Washington Wizards’ Trevor Ariza (1) defends New York Knicks’ Carmelo Anthony (7) during the first half of an NBA basketball game Friday, April 4, 2014, in New York. (AP Photo/Frank Franklin II)

NEW YORK – When Trevor Ariza and his agent, Rob Pelinka, negotiate with the Wizards or any other free agent suitors this summer, they will likely only need to show up with DVDs of two games.

First, they would have interested league executives watch Ariza’s performance against Kevin Durant on Feb. 1, when the NBA’s leading scorer and prohibitive favorite to win the league’s most valuable player award missed 13 of his 21 shots. And second, they would show them footage of what happened on Friday night at Madison Square Garden, where Ariza fought off the effects of the flu to make Carmelo Anthony appear ill during a 90-89 win.

Bradley Beal played the role of hero in New York for the second time this season as he scored 13 fourth-quarter points, including the game-winning jumper with 22 seconds remaining. But Ariza was equally important in limiting the NBA’s second-leading scorer to just 10 points — nearly 18 below his scoring average both for the season and in the previous two games against Washington.

“I know I had a tough matchup,” Ariza said. “I decided to save all of my energy for the defensive end because we have other scorers on our team. I knew I was going to have the marquee matchup. He’s an unbelievable scorer.”

Anthony missed 9 of 14 shots and also committed nine turnovers, forcing the Knicks to lean more on J.R. Smith, who consistently dared his luck by taking difficult shots only to watch them fall. Smith scored a game-high 32 points and connected on eight three-pointers – three more than the Wizards converted as a team. But Washington avoided a loss because Ariza never gave Anthony much room to move and used his extra-long arms to force the all-star forward into making bad passes.

“Trevor’s defense was outstanding,” said Coach Randy Wittman, who also credited Trevor Booker for taking on the assignment while Ariza rested. “All you can do is make it hard on a guy like that.”

After the game, Anthony explained that a shoulder injury suffered two nights earlier in the Knicks’ win over Brooklyn contributed to his offensive woes.

“Throughout the game, there was no strength,” said Anthony, who had X-rays afterward that came up negative.

The injured shoulder didn’t stop Anthony from making both of his shot attempts in the fourth quarter, including a pull-up jumper with 93 seconds remaining to bring the Knicks within 88-86. It also didn’t keep him from finding Raymond Felton in the corner with a pass that put the Knicks ahead by one a minute later. But Anthony felt that his weakened right arm contributed to a sloppy finish on the final possession.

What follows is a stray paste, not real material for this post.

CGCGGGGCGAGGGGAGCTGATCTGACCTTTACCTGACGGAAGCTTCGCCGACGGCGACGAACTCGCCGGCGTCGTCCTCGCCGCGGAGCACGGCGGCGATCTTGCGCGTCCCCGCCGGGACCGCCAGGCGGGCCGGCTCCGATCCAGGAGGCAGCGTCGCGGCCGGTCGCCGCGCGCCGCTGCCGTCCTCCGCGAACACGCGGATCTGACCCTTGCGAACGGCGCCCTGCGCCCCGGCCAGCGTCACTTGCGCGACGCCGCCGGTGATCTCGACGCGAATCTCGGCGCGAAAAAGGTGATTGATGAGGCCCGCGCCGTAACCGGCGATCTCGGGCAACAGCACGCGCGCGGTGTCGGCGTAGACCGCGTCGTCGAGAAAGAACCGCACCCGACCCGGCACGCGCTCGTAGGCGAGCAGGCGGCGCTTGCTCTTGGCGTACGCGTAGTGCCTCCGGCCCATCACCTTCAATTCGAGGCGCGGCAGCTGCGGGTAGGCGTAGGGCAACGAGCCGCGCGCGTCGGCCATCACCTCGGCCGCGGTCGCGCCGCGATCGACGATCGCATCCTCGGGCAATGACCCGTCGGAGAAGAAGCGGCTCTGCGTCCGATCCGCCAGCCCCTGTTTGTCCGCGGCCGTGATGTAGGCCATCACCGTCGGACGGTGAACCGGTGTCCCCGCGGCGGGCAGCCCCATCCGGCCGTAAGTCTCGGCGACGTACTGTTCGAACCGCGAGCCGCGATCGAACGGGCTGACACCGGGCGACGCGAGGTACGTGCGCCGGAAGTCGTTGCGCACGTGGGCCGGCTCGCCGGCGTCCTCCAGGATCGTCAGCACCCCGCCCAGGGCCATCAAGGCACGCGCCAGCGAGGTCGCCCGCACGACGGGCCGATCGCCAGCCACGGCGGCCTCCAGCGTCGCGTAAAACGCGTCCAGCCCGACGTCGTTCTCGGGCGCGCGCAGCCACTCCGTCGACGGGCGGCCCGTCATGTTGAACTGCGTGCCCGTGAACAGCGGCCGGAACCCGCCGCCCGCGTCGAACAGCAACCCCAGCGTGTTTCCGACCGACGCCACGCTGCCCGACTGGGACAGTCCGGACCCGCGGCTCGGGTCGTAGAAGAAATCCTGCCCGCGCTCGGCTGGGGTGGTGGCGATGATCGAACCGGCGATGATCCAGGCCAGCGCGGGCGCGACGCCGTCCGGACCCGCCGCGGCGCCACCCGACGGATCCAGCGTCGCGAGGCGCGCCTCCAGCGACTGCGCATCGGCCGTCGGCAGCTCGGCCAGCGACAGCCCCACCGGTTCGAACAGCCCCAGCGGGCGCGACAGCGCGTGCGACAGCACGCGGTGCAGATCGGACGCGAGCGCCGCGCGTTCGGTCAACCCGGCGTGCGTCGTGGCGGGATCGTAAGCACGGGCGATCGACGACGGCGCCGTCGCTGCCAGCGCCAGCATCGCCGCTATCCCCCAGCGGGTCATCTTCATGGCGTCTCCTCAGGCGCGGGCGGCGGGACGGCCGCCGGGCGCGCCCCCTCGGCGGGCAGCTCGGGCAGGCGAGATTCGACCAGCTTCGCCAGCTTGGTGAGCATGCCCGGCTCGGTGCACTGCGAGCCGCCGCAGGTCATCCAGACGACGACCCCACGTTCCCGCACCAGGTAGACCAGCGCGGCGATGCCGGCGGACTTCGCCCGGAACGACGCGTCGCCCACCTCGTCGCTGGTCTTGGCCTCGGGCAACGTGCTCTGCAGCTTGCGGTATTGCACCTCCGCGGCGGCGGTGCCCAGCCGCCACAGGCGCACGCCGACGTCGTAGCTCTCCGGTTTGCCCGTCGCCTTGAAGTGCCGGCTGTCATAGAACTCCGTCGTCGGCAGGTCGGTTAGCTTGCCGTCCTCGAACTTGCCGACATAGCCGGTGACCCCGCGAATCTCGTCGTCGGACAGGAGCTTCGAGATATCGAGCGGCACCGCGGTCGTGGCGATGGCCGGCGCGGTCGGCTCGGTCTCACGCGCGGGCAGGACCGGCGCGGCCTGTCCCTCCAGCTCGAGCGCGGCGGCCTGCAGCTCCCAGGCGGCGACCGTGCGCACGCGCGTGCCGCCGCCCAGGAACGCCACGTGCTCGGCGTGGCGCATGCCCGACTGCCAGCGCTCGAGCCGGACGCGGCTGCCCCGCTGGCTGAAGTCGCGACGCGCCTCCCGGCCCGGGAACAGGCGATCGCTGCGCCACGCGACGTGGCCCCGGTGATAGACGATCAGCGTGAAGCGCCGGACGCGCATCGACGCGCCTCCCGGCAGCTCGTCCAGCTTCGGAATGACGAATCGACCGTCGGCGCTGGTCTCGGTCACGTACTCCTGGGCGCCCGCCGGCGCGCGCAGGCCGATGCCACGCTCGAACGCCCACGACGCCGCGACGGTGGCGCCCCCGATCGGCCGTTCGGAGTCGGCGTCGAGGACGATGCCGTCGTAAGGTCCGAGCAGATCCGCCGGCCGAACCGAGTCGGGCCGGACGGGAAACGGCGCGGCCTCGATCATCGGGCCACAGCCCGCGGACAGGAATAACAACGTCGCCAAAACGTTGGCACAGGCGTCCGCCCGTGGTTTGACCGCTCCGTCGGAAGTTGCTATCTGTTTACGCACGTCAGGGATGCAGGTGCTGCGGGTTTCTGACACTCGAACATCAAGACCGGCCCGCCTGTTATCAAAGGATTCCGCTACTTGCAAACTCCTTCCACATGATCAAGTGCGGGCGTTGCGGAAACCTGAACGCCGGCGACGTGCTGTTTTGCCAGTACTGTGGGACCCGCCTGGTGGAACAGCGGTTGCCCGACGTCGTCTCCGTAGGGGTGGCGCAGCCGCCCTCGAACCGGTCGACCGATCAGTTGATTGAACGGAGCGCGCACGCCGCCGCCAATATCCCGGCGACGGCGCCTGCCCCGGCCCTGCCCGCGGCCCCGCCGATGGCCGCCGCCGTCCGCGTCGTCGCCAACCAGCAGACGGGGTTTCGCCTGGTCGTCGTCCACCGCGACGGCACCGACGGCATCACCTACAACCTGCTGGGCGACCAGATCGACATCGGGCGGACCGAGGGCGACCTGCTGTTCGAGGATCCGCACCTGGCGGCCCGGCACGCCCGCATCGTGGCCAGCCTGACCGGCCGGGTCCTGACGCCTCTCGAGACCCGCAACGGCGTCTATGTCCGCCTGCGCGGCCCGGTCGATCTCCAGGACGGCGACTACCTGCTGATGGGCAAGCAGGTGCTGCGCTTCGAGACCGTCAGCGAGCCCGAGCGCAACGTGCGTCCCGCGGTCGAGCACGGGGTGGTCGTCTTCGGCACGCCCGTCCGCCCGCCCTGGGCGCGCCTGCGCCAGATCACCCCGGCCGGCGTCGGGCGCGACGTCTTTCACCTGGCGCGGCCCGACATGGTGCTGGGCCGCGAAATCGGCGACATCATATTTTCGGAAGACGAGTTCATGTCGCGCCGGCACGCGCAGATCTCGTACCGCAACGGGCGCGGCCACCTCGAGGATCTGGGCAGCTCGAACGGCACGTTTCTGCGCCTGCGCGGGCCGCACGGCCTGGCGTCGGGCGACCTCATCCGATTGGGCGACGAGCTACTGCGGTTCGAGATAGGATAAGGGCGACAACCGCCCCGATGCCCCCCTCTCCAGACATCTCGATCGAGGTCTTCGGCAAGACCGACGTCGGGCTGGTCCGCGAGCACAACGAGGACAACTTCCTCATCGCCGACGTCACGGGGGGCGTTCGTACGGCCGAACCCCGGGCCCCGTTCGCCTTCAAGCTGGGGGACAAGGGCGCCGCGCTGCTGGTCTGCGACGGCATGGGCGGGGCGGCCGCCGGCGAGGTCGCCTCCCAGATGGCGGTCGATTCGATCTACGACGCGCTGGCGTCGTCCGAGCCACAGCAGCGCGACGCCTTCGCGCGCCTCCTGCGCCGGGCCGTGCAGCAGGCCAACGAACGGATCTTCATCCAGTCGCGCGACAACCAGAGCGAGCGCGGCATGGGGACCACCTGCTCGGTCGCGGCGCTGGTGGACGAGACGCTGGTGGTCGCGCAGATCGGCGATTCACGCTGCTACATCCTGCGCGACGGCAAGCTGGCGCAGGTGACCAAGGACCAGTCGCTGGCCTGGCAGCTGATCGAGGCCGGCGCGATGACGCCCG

Anthony drove left, with Ariza hounding him the whole way, and then let the ball slip from his hands. John Wall batted the ball out to Smith, who found a tough shot that he couldn’t make as time expired.

“I saw Trevor bite to the right and I tried to clear the lane and I lost the ball,” Anthony said. “There was no way I was coming out – not under those circumstances. Not in this dogfight that we were in.”

The loss dropped the Knicks (33-44) to ninth in the Eastern Conference. Ariza felt a similar sense of urgency to help the Wizards at least maintain their hold on the sixth seed. After the game he sat drained in front of his locker, covered in towels and coughing into his hand as he checked his cellphone.

“He was fighting with two things,” Marcin Gortat said. “He was fighting with Carmelo. Then he was fighting with the flu. Huge, huge for him being on the court with us. He’s choking, he’s spitting his heart out. He’s barely standing and he still had to fight one of the best scorers, if not the best scorer in the league. He wasn’t 100 percent ready to play but he did great.”

Ariza scored only 10 points but he once again proved his value to the Wizards goes far beyond his ability to contribute offensively. He learned from his AAU coach that defense will always earn him a spot on the floor. And soon, it will probably earn the 28-year-old swingman a lot of money.

“That’s the biggest key to our team, in my opinion,” Wall said of Ariza. “The way he’s shooting the ball and playing this season. but what he does defensively, he takes the challenge of guarding the best offensive player on any given night. He doesn’t complain about it. He goes out and does it and he’s one of the best at that position, of playing defense and he’s done a great job on most of the people we’ve played this season.”

Durant has scored at least 25 points in 40 consecutive games, tying Michael Jordan for the third-longest streak in NBA history, but tied his lowest scoring performance during that run with just 26 points when returned home to Washington two months ago.

LeBron James has shot worse than 45 percent in only seven games this season and it probably wasn’t a coincidence that one of them came when matched up with a sick Ariza on Jan. 15. In that game, the four-time MVP missed 10 of 18 shots.

“I don’t know. Just try to take them off they sweet spots some times, but hope they miss,” Ariza said, explaining his strategy against some of the game’s best scorers. “That’s what you’ve got to do when you want to win. That’s what all this is about, it’s about winning. I try to help my team as much as I can.”